@sir Well put. I like the FSF and what they do, but their pedantry severely hinders the whole idea.


>Turn that hacker knack for linguistic hacking towards this goal, of thinking over how your phrasing and language makes different listeners feel.

But that requires being able to model how someone else (most of the time a non-hacker) will react in a certain situation. I'm pretty bad at that, and I'm sure so are many other hackers.

@Wolf480pl can get good at anything given deliberate and repeated practice

@sir never did that, most of the things in my life were non-deliberate practice, as in
> oh, this is so cool...
> *some time later*
> wow I suddenly understand it

@Wolf480pl a period of time for ideas to settle in is part of disciplined practice

@sir no, I mean, during that time in the middle I was still playing around with the thing. It's just that I didn't need to force myself to keep practicing it, because it just was the most interesting thing at the time anyway. It was incidental practice.

@sir I used to say that free software and open source are two sides of the same coin. People would yell at me. I guess people care about phrasings, because they're easy to nitpick. Ideas, now those require actual thinking. And thinking is scary.

@claude @sir
I think it's more that hackers tend to think in more precise and less fuzzy terms than most people.

So when 2 things seem to be the same idea to you, to a hacker they're two similar but separate ideas which deserve separate words.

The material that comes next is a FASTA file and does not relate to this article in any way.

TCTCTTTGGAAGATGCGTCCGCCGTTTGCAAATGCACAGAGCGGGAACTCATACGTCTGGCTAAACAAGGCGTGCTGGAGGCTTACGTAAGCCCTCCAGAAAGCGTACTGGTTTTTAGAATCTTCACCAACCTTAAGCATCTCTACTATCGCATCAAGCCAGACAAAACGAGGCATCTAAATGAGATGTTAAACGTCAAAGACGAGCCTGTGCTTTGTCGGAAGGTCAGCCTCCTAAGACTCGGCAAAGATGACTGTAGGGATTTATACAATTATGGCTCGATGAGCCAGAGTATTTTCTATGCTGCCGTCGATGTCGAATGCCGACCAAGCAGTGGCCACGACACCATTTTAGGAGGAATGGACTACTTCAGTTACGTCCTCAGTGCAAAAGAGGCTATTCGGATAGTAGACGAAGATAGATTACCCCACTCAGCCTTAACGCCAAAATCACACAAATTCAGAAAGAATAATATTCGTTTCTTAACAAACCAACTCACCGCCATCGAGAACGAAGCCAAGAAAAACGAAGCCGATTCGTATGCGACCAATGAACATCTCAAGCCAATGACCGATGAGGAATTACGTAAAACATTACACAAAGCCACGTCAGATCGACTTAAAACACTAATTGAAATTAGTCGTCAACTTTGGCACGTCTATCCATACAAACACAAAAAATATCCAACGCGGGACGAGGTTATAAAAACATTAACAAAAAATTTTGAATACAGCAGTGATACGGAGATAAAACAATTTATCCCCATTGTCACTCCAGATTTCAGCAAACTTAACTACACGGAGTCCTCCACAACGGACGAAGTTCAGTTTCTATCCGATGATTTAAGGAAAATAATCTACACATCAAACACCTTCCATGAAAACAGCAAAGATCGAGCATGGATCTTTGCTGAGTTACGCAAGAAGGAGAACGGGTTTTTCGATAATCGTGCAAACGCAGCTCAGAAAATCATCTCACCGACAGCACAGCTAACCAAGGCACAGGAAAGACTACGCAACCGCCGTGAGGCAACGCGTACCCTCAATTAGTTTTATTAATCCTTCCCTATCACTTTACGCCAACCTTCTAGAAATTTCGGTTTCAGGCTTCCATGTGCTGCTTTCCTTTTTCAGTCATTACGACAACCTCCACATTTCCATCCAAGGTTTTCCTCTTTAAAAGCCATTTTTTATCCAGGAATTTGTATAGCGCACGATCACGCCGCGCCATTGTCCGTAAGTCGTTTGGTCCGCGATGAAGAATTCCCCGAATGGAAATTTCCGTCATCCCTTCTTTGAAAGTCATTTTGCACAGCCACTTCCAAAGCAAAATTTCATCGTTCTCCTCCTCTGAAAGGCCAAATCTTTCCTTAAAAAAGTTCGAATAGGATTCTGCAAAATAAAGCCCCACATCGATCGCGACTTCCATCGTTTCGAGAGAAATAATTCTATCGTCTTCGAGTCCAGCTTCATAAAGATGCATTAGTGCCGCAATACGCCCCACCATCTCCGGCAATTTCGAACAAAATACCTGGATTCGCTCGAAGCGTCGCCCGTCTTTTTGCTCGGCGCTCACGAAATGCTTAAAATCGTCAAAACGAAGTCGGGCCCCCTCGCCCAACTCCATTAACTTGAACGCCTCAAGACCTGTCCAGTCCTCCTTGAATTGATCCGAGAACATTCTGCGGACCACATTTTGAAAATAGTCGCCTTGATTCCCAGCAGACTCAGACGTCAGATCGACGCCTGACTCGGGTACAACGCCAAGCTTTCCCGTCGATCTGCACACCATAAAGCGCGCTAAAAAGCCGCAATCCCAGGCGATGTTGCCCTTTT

On a related note, I think non-hackers often use certain words as a decorators whereas hackers use the same words as modifiers of meaning.

Eg. (btw. sorry for lack of a better example) when you say "in general, in middle ages people didn't use $X"
Someone may object "you said nobody in middle ages used $X but there's one example someone did use $X in middle ages, so you're wrong" because they didn't understand that the phrase "in general" means "outside of some special circumstances".

And the hackers' precise style of communication lends itself better to science and engineering, especially for programming where the compiler expects you to be very precise and will nitpick the shit out of you if you make a mistake.

@sir well said. And while the FSF and co are off in the weeds arguing semantics, the free software movement seems to be gathering less popular mindshare, and not more. (Or I'm just old and bitter)

@sir Sloppy language can drive people away, undermine communication, and muddle the direction of organizations. In all my life, I can never remember ever feeling insulted or hurt by someone drawing a line between open source and free software. I think the FSF has made the right choice. Activists who can't constructively handle nuances don't sound very helpful.
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